Teddy Rocks Maths Essay Competition - 2022 Winners Announced

12 Jul 2022

Launched in February 2020, the Teddy Rocks Maths Essay Competition is a joint venture between Tom Rocks Maths and St Edmund Hall at the University of Oxford, which asks high-school students to explain their favourite mathematical topic in an essay aimed at a non-specialist audience. The hope is to give them experience in communicating complex ideas in an understandable manner and also to encourage them to engage with maths beyond the classroom.

The 2022 winners have been announced!

With over a hundred entries, the competition was fierce not only in terms of numbers, but also in terms of quality (as you can see from the rather extended list of commended entries). It was an absolute pleasure to read each and every one of your essays – they were engaging, exciting, entertaining, and I learned so much about so many diverse areas of mathematics I had never previously thought about. I hope you all enjoyed the process of writing your essays as much as I enjoyed reading them and your passion for maths burns brighter than ever. A huge thank you once again for taking part, and I look forward to hearing more from each of you as you continue to develop as mathematicians.
– Tom Crawford

Student Winner

Zoe Burr: The Music of Maths

“A thoroughly enjoyable read which strikes the perfect balance between explanation and entertainment. The maths of music is a popular choice of topic in the competition, but never have I seen it explained so clearly and so intuitively. After reading Zoe’s essay I now feel I completely understand the reasons behind the traditional notes that we use – and that’s very impressive given my lack of musical talent!” — Tom Crawford

Read Zoe’s winning essay

Overall Winner

Henry Jaspars: Tangled: unravelling the mathematics of knots

“Incredibly detailed and entertaining in equal measure. Written with a great deal of humour and imagery helping to keep the reader engaged, whilst also ensuring the abstract ideas are made concrete and relatable for a non-specialist. I not only learned a lot about the field of knot theory, I enjoyed every moment of the journey.” — Tom Crawford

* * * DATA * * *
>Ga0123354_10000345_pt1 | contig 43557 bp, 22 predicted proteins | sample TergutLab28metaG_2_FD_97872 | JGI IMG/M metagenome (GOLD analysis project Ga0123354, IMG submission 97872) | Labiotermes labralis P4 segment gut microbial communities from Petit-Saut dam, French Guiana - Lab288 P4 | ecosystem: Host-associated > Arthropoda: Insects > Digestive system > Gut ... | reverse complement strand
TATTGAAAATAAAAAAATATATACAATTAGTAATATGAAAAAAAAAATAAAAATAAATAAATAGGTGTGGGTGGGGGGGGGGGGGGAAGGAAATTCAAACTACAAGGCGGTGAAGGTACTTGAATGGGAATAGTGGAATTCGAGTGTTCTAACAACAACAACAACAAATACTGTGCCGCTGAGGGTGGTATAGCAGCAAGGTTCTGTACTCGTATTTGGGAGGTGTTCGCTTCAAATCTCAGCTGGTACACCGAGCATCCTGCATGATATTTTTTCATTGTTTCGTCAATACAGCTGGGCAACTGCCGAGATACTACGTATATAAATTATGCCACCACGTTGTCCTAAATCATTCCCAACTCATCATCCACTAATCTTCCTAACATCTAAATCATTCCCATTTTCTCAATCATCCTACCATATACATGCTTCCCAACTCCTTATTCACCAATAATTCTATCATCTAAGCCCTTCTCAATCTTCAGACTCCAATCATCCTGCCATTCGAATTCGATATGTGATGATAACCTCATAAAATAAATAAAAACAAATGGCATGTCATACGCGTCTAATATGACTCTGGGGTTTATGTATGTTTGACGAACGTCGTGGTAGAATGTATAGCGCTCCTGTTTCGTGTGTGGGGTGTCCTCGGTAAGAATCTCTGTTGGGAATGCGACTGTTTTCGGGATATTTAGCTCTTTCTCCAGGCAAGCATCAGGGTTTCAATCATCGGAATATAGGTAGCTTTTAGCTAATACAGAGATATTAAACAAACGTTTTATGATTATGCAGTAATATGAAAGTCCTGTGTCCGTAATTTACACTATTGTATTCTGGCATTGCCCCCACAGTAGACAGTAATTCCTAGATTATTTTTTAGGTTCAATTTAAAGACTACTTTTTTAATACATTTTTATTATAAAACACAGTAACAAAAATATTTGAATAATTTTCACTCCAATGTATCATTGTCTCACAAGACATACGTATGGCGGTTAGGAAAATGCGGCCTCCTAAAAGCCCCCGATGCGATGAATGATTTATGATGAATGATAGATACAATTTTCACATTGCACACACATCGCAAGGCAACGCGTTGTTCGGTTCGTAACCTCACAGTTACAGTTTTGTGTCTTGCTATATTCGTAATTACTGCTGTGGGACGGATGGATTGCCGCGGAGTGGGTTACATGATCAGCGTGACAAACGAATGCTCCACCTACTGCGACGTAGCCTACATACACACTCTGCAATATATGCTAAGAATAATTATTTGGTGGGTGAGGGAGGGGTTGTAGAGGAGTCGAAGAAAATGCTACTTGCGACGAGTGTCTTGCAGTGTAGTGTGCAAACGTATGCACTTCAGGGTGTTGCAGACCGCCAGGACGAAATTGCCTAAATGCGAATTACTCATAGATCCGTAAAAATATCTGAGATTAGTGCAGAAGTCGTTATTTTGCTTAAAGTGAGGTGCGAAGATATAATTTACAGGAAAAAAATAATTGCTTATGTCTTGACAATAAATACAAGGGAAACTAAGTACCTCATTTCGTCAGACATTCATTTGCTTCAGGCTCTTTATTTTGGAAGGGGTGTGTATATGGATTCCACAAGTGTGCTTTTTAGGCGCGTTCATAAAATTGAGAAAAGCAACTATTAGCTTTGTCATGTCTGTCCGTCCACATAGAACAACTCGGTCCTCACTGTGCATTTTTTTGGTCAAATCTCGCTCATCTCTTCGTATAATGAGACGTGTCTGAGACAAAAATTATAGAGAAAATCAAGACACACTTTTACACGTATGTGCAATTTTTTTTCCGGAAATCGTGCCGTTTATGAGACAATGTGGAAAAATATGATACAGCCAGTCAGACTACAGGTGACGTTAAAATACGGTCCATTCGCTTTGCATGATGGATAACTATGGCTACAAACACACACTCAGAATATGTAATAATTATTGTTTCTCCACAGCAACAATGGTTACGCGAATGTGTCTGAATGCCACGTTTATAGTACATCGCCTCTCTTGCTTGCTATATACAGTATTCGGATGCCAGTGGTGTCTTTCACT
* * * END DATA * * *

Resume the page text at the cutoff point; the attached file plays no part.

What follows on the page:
Read Henry’s winning essay

Honourable Mentions

Aditi Chegu: Recognising badly drawn dragons – how do neural networks work?

A highly entertaining and informative look at a popular topic which is often mentioned in the news but not usually well-explained.

Vedant Lohia: The mathematics of symmetry and monsters

The description of the periodic table for groups really blew my mind – a great introduction to an advanced topic not usually studied until 2nd/3rd year undergraduate algebra.

Nikita Handel: Knotty chocolate babka

Incredible baking skills accompanied by an excellent explanation of a lesser-known area of maths.

Ali Alhaddad: Bringing a gun into a knife fight

Using a music video to discuss advanced mathematical topics was an inspired decision – I can’t wait to see more!

Nathaniel Elder: The longest ever proof

A great explanation of a topic I’d never come across which left me wanting to learn more.

Sofia Hughes: How math is used by the government to change our perceptions

A very relevant choice of topic given the the current cost-of-living crisis – and always great to see an application of maths to the economy.

Simeon Nikulin: The problem mathematics is not ready to solve

An excellent summary of what is, and isn’t, known about the Collatz Conjecture – one of the most famous unsolved problems in the field.

Radhika Iyer: Understanding transmissions with error-correcting codes

An informative introduction to error-correcting codes and how they are linked to the problem of sphere packing.

Maria Julia Maristany: A mathematician, a monster, and a game with no players

Reads like an ode to the late, great, John Conway – a mathematician with a big personality and an even bigger repertoire of mathematics.

James Robinson: Joseph Fourier, quantum mechanic and 80s pop music

A detailed look at the many applications of the powerful, and incredibly important, technique of Fourier Series – anything featuring 80’s pop music is a win in my book!

Read all the submitted essays

Many thanks to everyone who took part and remember the competition will be running again in early 2023!

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